With recent fears about security, and given that these processors are aiming to go to the Enterprise space, AMD had to dedicate some time to explaining how secure the new platform is. AMD has had its Secure Processor in several CPUs at this point: a 32-bit ARM Cortex-A5 acting as a microcontroller that runs a secure OS/kernel with secure off-chip storage for firmware and data – this helps provide cryptographic functionality for secure key generation and key management. This starts with hardware validated boot (TPM), but includes Secure Memory Encryption and Secure Encrypted Virtualization.

Encryption starts at the DRAM level, with an AES-128 engine directly attached to the MMU. This is designed to protect against physical memory attacks, with each VM and Hypervisor able to generate a separate key for their environment. The OS or Hypervisor can choose which pages to encrypt via page tables, and the DMA engines can provide support for external devices such as network storage and graphics cards to access encrypted pages.

Because each VM or container can obtain its own encryption key, this isolates them from each other, protecting against cross-contamination. It also allows unencrypted VMs to run alongside encrypted ones, removing the all-or-nothing scenario. The keys are transparent to the VMs themselves, managed by the protected hypervisor. It all integrates with existing AMD-V technology.

Alongside this are direct RAS features in the core, with the L1 data cache using SEC-DED ECC and L2/L3 caches using DEC-TED ECC. The DRAM support involves x4 DRAM device failure correction with addr/cmd parity and write CRC with replay. Data poisoning is handled with reporting and a machine check recovery mode. The Infinity Fabric between dies and between sockets is also link-packet CRC backed with retry.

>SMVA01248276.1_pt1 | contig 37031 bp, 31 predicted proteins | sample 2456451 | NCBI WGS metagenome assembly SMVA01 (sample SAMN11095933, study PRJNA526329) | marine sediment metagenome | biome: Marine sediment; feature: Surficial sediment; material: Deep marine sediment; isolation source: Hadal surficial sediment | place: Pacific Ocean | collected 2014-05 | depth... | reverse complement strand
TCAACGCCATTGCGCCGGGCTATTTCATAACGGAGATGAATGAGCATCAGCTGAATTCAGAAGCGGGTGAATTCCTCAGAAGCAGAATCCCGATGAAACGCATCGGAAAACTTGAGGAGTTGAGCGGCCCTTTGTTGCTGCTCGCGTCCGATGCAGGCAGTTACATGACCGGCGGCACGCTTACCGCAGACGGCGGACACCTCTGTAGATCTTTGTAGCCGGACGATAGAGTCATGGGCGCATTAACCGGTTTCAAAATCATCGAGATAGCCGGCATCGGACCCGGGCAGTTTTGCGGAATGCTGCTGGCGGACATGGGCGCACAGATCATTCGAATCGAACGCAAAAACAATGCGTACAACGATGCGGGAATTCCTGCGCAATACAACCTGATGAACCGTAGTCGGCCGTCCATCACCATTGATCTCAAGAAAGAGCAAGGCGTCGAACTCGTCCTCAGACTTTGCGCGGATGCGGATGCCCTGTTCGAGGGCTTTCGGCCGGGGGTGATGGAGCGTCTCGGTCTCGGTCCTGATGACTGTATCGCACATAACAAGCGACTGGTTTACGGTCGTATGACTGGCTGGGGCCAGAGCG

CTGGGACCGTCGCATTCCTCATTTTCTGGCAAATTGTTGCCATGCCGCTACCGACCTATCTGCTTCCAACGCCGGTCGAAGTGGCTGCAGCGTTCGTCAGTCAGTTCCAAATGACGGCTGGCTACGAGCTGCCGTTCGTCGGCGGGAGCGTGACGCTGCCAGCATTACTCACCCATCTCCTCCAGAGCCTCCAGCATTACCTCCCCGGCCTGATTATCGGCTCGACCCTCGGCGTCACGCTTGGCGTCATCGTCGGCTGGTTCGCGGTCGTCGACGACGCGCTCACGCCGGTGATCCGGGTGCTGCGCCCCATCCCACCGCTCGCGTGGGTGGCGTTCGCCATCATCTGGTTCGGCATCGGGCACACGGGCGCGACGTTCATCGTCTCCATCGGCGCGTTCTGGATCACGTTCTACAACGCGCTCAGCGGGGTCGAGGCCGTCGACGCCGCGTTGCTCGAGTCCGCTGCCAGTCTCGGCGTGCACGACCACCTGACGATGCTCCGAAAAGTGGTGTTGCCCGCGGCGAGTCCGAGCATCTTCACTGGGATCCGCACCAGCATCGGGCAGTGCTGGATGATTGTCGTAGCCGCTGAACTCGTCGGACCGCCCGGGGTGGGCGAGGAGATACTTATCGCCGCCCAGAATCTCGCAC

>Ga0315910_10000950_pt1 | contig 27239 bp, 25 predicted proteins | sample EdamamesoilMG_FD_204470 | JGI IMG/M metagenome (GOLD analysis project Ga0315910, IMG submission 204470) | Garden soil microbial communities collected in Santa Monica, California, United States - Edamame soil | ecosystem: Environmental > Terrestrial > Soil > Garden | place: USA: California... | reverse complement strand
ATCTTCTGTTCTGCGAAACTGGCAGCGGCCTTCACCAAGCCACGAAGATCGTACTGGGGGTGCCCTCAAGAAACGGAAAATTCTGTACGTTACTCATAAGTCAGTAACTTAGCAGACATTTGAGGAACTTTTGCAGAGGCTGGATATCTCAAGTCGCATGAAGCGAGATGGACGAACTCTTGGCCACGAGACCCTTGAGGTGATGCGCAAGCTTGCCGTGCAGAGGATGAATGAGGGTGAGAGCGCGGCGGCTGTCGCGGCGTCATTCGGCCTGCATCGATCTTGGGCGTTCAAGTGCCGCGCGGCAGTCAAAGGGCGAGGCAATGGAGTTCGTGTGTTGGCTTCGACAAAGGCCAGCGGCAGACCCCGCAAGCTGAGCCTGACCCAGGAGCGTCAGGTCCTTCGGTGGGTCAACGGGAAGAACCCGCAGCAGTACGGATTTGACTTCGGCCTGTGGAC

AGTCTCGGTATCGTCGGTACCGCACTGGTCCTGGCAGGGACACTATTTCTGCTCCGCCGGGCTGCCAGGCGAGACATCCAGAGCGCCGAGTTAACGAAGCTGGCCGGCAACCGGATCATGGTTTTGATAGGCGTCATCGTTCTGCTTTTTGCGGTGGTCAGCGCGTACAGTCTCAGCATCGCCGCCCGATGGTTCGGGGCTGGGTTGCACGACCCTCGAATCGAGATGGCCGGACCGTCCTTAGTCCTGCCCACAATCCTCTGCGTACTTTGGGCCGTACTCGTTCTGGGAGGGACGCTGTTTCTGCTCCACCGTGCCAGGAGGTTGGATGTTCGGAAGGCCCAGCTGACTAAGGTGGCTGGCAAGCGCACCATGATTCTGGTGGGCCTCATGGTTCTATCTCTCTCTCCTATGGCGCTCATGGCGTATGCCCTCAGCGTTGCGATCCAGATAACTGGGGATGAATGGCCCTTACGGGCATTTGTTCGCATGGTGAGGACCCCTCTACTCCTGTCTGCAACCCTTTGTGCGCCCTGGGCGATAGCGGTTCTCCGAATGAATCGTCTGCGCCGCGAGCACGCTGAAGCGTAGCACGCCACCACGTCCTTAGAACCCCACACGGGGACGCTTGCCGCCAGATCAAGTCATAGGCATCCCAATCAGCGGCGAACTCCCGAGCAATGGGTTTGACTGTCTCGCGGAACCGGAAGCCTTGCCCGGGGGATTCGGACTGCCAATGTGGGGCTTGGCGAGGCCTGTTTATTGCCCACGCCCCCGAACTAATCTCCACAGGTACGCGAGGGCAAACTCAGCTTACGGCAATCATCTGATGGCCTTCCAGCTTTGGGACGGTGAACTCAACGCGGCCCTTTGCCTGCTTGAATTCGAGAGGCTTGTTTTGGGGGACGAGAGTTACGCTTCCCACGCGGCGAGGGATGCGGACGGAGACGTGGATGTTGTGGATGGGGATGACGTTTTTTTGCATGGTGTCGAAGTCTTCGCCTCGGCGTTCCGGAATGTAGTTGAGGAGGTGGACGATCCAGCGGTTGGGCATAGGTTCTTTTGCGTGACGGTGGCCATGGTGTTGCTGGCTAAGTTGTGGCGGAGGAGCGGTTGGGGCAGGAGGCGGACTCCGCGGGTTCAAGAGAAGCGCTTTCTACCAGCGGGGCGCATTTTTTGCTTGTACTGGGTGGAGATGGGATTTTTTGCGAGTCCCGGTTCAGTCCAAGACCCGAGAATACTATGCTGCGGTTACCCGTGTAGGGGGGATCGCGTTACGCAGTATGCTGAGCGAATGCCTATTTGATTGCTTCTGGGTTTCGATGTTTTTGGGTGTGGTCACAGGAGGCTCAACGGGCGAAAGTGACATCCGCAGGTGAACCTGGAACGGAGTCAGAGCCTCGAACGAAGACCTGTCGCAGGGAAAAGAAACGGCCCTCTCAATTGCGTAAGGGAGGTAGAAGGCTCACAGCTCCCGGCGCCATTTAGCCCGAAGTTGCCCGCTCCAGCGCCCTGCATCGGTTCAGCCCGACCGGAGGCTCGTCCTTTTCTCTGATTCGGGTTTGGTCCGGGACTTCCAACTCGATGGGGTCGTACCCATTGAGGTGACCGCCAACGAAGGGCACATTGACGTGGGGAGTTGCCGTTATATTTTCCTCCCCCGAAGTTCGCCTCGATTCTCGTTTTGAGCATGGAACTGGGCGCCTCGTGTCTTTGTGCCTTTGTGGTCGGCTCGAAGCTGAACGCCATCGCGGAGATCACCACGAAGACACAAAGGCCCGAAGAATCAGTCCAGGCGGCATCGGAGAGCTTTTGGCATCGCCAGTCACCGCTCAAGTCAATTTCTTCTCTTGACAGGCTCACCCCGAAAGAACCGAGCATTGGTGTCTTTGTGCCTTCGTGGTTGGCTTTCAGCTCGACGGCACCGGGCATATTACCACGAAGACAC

One element that was not discussed is live VM migration across encrypted environments. We fully suspect that an AMD-to-AMD live migration be feasible, although an AMD-to-Intel or Intel-to-AMD will have issues, given that each microarchitecture has unique implementations of certain commands.

NUMA NUMA: Infinity Fabric Bandwidths Power Management and Performance
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  • yuhong - Tuesday, June 20, 2017 - link

    "Linus kernel" Reply
  • IanHagen - Tuesday, June 20, 2017 - link

    Linux Tech Tips? Reply
  • Krysto - Tuesday, June 20, 2017 - link

    That Linux guy makes some great videos. Reply
  • thomasg - Tuesday, June 27, 2017 - link

    Believe it or not - for the older guys here the more well known Linus is Linus Torvalds, the creater of Linux (after whom it is named), not a YouTuber.
    For those that freudian typo isn't quite that hilarious.
    Reply
  • Guspaz - Tuesday, June 20, 2017 - link

    sudo modprobe socks_sandals Reply
  • HollyJordan - Wednesday, June 21, 2017 - link

    Do you have a pay_pal ? because you can generate an extra 1000 /week in your earnings only working at home for five hours a day... check. Reply
  • philehidiot - Tuesday, June 27, 2017 - link

    Ooooh, I have Pay Pal and I'd love to earn 1000 Tasmanian Pesos a week for 5 hours a day from the comfort of my own home.

    I can imagine that would work out as all of $4/month.
    Reply
  • ehfield7 - Wednesday, June 28, 2017 - link

    How about 1000 Bitcoins? Reply
  • satai - Tuesday, June 20, 2017 - link

    1 socket 16 / 32 @ 2.9GHz max for $700+... it looks like 16 core Threadripper with reasonable frequencies for less then $999 looks reasonable. Reply
  • spikebike - Tuesday, June 20, 2017 - link

    Typically desktop/workstation chips have higher clocks and less cores than the pure servers. But I'd be really surprised if the threadripper isn't significantly cheaper than the Epyc. Keep in mind a thread ripper has half the silicon dies, half the memory channels, and half the pci-e of the Epyc. Reply

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